Journal Issue: Transition to Adulthood Volume 20 Number 1 Spring 2010
That the passage to adulthood has become more protracted and the sequence of transitions less orderly and predictable is well documented. Although I have touched on some of the reasons why the timetable has changed, I have emphasized the consequences of the change for young adults, their families, and the larger society.
Social scientists, having relied for too long on anecdotal reports from the mass media about the direct effects of the later transition to adulthood, are now conducting their own independent research. So far, though, researchers still know far more about the demography and economics of the change than about its implications for family life and practices. Recent evidence from the General Social Survey shows that families generally accept that it now takes their children longer to pass the milestones that mark economic independence and social maturity. How parents and their young adult offspring are managing this longer period of co-residence and economic dependency remains less well understood. More fine-grained information on daily routines, rules and understandings, and exchanges of time, money, and support among co-resident parents and children should make it possible to chart how this new timetable for growing up affects the family. It also remains to be seen whether and how this period of semi-autonomy (or semi-dependency, if the glass is seen as half empty) changes the path of psychosocial development. Using new and more discriminating measures of development during the early adult years, analysts will be able to examine more directly whether and how the experience of adult transitions fosters psychological development, a topic that has remained largely unexplored.
The new schedule of adulthood has complicated family formation itself, particularly for the less-advantaged members of American society. Moving out of the natal household has become precarious for those with limited means. Unlike the not-so-distant past, when marriage provided an easy (though not always a successful) route out, fewer young adults today are willing to commit to a permanent union, in part because they lack the resources and the mind-set to settle down and in part because they lack confidence that marriage provides the security that it once did. These conditions help to explain why parenthood now often precedes marriage for many young adults growing up in disadvantaged households. By contrast, for youth from advantaged families who are able to complete college, the extended period of growing up brings few costs and many benefits. The longer educational process provides greater opportunities for self-exploration, including the search for stable life partners. Delaying marriage and parenthood, it appears, results in wiser marriage choices and consequently more stable family situations and more positive environments for childbearing and childrearing. This class divide in the early adult transition risks reinforcing social advantage and disadvantage in family formation in the next generation.73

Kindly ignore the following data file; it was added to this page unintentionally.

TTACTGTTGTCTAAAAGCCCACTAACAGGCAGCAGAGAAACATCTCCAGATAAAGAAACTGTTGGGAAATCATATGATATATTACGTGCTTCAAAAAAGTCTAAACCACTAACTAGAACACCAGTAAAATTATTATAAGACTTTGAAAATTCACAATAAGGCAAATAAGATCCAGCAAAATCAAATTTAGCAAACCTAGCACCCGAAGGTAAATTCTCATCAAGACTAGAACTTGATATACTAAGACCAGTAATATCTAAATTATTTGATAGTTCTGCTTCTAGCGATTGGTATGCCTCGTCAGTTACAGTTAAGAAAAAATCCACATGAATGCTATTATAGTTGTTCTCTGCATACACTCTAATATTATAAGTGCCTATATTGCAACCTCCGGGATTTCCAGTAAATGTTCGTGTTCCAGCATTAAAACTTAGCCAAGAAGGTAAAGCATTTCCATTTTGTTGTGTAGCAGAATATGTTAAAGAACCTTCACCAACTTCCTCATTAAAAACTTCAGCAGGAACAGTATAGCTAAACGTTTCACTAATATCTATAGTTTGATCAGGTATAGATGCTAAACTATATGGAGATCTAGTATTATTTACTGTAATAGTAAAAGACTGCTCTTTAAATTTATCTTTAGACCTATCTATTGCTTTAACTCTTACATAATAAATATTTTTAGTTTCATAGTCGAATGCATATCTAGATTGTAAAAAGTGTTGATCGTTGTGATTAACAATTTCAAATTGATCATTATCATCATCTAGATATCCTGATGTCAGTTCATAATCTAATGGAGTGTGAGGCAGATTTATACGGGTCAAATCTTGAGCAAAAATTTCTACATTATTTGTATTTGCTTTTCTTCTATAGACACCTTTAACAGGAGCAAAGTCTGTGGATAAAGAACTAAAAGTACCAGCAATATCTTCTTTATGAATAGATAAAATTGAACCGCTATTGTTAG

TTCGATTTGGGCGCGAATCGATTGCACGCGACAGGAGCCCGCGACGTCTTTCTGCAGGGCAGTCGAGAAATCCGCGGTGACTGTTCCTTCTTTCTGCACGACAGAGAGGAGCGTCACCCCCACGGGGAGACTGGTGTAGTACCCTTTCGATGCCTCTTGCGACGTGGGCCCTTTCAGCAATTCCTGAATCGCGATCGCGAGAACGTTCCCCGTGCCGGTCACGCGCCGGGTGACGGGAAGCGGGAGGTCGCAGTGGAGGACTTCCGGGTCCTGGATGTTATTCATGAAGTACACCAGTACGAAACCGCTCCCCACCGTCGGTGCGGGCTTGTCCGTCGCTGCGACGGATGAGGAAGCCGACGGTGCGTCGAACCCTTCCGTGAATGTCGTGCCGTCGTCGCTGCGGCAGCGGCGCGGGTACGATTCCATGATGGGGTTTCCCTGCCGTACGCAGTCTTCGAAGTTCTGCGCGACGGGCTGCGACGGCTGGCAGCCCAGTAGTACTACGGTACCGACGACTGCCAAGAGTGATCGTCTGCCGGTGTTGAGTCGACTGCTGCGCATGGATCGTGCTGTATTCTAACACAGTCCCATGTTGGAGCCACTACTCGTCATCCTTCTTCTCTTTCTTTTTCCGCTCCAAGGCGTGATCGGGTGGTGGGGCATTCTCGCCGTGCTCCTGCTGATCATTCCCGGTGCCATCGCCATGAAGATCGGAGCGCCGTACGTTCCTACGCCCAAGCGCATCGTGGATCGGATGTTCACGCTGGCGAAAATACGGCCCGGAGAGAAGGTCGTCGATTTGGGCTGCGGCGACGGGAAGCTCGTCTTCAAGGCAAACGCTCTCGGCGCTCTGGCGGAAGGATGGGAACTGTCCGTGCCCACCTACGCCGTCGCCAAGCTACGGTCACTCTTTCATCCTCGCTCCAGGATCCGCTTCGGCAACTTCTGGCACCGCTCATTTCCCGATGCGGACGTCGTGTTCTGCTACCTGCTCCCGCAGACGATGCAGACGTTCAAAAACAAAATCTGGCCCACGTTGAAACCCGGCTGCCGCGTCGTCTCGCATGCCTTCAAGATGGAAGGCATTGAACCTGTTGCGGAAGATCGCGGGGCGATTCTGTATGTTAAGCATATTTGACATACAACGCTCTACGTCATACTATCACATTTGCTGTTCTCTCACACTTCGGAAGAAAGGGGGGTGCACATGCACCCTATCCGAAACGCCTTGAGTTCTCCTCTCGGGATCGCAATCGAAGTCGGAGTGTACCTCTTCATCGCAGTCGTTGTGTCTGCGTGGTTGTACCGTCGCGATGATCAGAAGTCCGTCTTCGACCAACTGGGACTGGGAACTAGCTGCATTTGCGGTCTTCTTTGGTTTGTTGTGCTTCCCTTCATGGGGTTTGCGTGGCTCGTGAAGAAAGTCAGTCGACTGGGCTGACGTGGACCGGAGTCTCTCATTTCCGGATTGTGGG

The body of research on the connections between young adults and their parents across households is growing. Clearly, parents continue to channel support and economic assistance to their adult children after they leave home. But exactly how, when, and why do parents extend help, and how is it reciprocated in both the short term and the long term? Much also remains to be learned about how such family assistance affects both the givers and the receivers of help. How intergenerational exchange is affected by the distribution of resources in the larger society also requires more investigation. I have argued that the United States, with its relatively underdeveloped welfare system, relies more on the family to invest in young adults than do many nations in Europe. The heavy burden placed on families may come at a price if young adults begin to regard childbearing as too onerous and perhaps not sufficiently rewarding. Although there may be no immediate policy prescription for addressing this problem, it is essential to recognize the importance of strengthening the family nest and reducing the immense and competing demands that are being placed on today's parents.